Scaffolding employability throughout undergraduate degrees: A case study in criminology

(Paper) Stream: Learning through WIL: Pushing the boundaries of curriculum and practice.

Lyndel Bates, School of Criminology and Criminal Justice and Griffith Criminology Institute, Griffith University; Stacey Walker and Kate Marchesi, School of Criminology and Criminal Justice, Griffith University; Hennessey Hayes, School of Criminology and Criminal Justice and Griffith Criminology Institute, Griffith University

The employability of students is increasingly seen as an important outcome for universities. While a field placement experience is one method of developing employability, the School of Criminology and Criminal Justice at Griffith University uses a range of approaches to embed employability throughout its degree programs. The School follows a student lifecycle approach using the Employability Framework. Thus activities occur as students transition into university, transition through their degree and then transition out. Activities also involve alumni within the transition up and back stage. This paper provides a case study for how employability is scaffolded throughout a university degree program. The case study demonstrates how students can begin to develop their understanding and skills in the area of employability prior to commencing their study and then progressively throughout and after their degree program.

WIL 2020: A framework for cultural competency in the workplace

(Paper) Stream: Employability and WIL 2020.

Sue Bandaranaike, James Cook University and John Willison, The University of Adelaide

Addressing cultural boundaries in the workforce is a new challenge for WIL 2020. Demographic and generational change, varying technological, socio-economic, political/religious beliefs impacting on individuals and society have prompted discrete, incremental change in the acceptance of cultural diversity. The objective of this research is to use the cultural intelligence construct to achieve greater intelligibility, relevance and focus on cultural diversity in the workplace by introducing a constructivist framework to understand and address cultural diversity in the workplace. The Cross Cultural Competency (CCC) framework is based on the concept of cultural intelligence introduced by Earley & Ang (2003) together with a new cultural intelligence construct introduced in this paper, Affective Intelligence, which collectively set the boundaries for recognising and addressing cross-cultural competency in the workplace. Primarily aimed at WIL students, the framework has the potential to be used by employers to influence culturally-inclusive professional work skills within their organisations and promote professional success. The CCC framework is presented for critique and to initiate research on its efficacy in WIL contexts. Pending positive findings, the implications of the framework are far-reaching in that it pre-empts issues of escalating cultural disharmony, conflict and international instability of the future and workplace repercussions. It is an innovative WIL framework addressing cultural diversity and contributes to pedagogical change in WIL teaching and learning in the changing face of employment.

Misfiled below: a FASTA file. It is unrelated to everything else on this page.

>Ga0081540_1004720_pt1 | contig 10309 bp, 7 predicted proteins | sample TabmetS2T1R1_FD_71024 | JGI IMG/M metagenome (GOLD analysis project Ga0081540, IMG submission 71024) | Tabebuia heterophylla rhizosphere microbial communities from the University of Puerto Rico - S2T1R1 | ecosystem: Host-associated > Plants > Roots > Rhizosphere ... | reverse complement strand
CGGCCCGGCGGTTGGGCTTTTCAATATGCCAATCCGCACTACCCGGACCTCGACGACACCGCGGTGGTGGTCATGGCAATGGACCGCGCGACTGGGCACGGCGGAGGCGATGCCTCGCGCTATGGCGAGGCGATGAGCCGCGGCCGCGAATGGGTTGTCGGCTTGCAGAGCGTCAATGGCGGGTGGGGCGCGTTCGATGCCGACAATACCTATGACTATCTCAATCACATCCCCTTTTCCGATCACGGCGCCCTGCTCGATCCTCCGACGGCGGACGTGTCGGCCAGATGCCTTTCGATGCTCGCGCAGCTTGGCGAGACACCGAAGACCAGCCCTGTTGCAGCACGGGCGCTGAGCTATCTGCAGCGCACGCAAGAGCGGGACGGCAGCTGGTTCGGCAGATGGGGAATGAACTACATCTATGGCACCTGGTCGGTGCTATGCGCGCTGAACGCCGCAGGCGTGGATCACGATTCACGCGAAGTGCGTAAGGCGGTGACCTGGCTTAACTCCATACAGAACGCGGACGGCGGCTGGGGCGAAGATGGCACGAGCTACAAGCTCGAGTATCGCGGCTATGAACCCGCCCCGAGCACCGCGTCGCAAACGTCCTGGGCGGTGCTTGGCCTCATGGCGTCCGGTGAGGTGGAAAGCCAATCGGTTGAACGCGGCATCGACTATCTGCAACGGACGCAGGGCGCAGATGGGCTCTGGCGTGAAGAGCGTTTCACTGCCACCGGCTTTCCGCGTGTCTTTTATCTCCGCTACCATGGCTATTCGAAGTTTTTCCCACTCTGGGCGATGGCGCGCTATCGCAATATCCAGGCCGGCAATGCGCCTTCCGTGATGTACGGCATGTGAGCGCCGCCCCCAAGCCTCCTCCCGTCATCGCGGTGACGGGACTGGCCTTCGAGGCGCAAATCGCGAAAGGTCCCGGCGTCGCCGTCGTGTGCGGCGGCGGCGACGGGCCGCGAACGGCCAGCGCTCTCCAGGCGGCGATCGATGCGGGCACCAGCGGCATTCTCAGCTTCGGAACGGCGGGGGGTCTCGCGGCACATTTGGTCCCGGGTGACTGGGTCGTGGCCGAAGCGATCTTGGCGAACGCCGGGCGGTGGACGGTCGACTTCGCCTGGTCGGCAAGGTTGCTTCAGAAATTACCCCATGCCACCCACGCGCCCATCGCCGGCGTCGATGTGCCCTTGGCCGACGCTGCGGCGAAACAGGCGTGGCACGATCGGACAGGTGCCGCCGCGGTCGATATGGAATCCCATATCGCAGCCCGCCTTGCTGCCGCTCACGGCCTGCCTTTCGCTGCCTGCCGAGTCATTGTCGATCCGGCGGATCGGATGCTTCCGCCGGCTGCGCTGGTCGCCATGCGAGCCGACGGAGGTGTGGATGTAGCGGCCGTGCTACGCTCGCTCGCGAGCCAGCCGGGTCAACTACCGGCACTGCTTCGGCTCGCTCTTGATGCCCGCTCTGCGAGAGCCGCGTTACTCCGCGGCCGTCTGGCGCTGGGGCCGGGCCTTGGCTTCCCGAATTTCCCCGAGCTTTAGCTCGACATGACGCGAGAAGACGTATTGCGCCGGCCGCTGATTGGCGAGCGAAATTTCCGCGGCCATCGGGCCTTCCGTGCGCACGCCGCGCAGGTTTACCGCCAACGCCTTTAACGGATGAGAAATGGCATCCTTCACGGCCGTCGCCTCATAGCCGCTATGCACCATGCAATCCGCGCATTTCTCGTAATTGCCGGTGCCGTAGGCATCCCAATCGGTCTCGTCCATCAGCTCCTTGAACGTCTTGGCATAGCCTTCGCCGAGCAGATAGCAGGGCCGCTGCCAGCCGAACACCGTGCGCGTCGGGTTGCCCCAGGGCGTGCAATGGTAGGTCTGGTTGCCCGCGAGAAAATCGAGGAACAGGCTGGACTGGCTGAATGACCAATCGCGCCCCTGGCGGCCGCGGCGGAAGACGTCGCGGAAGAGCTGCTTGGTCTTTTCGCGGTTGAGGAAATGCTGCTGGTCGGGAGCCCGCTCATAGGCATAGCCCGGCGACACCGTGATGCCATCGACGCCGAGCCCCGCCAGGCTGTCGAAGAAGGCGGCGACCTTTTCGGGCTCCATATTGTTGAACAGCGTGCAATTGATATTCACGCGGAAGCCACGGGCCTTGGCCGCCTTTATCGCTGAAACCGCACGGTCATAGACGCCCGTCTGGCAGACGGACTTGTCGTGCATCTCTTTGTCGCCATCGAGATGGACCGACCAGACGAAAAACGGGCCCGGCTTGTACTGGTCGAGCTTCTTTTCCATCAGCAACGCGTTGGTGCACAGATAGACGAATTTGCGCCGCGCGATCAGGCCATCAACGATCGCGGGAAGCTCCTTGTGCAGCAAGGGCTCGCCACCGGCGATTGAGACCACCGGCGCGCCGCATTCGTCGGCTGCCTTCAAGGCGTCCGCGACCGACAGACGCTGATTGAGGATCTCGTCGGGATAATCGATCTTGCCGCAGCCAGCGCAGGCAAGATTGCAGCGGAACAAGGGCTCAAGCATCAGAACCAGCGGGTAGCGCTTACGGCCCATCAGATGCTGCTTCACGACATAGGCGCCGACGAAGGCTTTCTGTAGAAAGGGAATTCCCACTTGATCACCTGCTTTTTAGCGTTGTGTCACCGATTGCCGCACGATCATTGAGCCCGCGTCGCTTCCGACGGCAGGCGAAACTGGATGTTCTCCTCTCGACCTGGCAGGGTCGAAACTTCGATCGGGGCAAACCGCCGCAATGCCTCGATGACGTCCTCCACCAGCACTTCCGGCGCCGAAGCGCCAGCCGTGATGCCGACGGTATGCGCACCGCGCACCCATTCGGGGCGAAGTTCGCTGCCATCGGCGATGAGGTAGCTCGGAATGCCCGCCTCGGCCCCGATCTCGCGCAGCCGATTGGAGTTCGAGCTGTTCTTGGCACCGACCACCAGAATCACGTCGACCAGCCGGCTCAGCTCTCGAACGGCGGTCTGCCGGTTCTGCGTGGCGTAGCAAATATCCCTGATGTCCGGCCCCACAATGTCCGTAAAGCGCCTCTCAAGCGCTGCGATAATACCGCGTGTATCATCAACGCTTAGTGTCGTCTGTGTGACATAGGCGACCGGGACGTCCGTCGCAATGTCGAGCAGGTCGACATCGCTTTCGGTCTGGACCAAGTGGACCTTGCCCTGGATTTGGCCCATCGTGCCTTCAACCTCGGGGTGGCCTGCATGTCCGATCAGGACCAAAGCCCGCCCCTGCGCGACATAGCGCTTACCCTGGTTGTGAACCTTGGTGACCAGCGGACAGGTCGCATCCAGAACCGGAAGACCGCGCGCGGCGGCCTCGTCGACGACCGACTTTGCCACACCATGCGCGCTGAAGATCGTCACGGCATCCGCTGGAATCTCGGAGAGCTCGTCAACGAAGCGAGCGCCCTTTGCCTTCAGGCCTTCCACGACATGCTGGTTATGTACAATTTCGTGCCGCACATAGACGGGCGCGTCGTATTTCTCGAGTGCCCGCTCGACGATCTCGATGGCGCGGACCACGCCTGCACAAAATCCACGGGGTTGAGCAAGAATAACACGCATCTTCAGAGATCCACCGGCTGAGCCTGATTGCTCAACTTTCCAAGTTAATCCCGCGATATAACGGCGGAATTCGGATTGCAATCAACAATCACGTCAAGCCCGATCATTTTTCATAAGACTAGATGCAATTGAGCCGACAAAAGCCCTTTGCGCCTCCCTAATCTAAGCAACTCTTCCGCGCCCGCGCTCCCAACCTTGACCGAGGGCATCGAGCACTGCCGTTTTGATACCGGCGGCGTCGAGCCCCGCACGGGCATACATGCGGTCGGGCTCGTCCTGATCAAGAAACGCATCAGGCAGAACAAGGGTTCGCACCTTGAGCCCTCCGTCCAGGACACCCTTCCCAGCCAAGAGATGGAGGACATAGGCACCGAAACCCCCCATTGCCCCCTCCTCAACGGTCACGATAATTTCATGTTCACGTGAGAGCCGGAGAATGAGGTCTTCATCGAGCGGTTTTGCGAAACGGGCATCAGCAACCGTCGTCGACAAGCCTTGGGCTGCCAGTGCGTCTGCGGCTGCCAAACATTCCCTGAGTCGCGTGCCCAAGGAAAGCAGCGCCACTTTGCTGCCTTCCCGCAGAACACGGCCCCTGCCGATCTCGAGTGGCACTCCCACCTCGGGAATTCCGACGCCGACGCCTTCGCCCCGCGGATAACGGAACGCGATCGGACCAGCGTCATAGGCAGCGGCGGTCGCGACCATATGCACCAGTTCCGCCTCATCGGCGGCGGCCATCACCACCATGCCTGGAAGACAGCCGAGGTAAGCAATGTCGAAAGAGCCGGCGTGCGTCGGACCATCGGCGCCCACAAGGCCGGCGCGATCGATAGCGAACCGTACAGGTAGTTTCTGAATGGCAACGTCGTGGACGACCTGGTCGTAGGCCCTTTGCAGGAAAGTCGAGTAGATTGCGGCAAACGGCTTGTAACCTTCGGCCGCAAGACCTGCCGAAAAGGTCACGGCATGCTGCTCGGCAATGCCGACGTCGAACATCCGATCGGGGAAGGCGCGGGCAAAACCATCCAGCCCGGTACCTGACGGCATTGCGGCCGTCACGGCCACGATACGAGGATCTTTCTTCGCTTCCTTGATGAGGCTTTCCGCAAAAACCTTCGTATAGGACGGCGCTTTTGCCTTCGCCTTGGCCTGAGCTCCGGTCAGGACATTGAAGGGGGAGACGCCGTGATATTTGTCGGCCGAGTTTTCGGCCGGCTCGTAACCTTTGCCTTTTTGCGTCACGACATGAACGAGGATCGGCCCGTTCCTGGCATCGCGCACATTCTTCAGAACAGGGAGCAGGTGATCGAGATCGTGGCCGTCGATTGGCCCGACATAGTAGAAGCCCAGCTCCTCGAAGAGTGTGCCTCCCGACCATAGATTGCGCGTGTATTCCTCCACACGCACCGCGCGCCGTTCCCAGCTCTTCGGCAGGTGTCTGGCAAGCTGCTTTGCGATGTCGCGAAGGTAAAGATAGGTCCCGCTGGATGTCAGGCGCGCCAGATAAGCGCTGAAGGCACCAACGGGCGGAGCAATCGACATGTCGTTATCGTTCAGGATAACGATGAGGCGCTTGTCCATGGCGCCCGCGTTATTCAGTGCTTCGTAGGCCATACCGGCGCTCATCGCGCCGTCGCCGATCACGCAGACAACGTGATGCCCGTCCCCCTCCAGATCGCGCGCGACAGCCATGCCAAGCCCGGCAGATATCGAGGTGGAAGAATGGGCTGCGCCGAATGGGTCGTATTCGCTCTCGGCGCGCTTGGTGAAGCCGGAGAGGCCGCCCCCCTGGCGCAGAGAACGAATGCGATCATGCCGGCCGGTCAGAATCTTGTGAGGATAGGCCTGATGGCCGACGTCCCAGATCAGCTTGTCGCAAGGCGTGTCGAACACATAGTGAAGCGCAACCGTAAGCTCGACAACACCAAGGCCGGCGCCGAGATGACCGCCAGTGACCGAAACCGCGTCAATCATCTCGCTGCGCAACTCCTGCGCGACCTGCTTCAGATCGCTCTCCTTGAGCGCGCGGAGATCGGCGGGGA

Practical typology of WIL learning activities and assessments

(Paper) Stream: Learning through WIL: Pushing the boundaries of curriculum and practice.

Friederika Kaider, Deakin Learning Futures/Faculty of Arts and Education, Deakin University; Rachael Hains-Wesson, Student Advancement, Swinburne University of Technology; Karen Young, Faculty of Science, Engineering and Built Environment, Deakin University.

Increased graduate employment is an aspiration of Australian universities for their graduates. Universities are adopting a number of strategies to increase the employability skills of students including the placement of students in host organisations to enable them to apply and practise their disciplinary learning in workplace contexts as part of study programs. Currently this opportunity is not available to all students but what is available are opportunities to develop graduate capabilities such as communication, teamwork and problem solving, much sought after by employers, which are embedded in their courses to complement disciplinary knowledge and skills. More recently, further non-placement Work Integrated Learning (WIL) activities are being adopted to expand the employability development opportunities for students such as applied and work-related learning activities and assessments which authentically emulate workplace practice and/or enable students to interact directly with workplace personnel. A study at an Australian university investigated 1,500 assessments from 40 courses across four Faculties in order to determine the nature and extent to which authentic work-related assessments were embedded in courses. This paper presents the development of an authentic assessment framework and typology that was employed to conduct the action-in-research investigation.

'Global work ready': Enhancing employability through resourced international internships

(Paper) Stream: Employability and WIL 2020.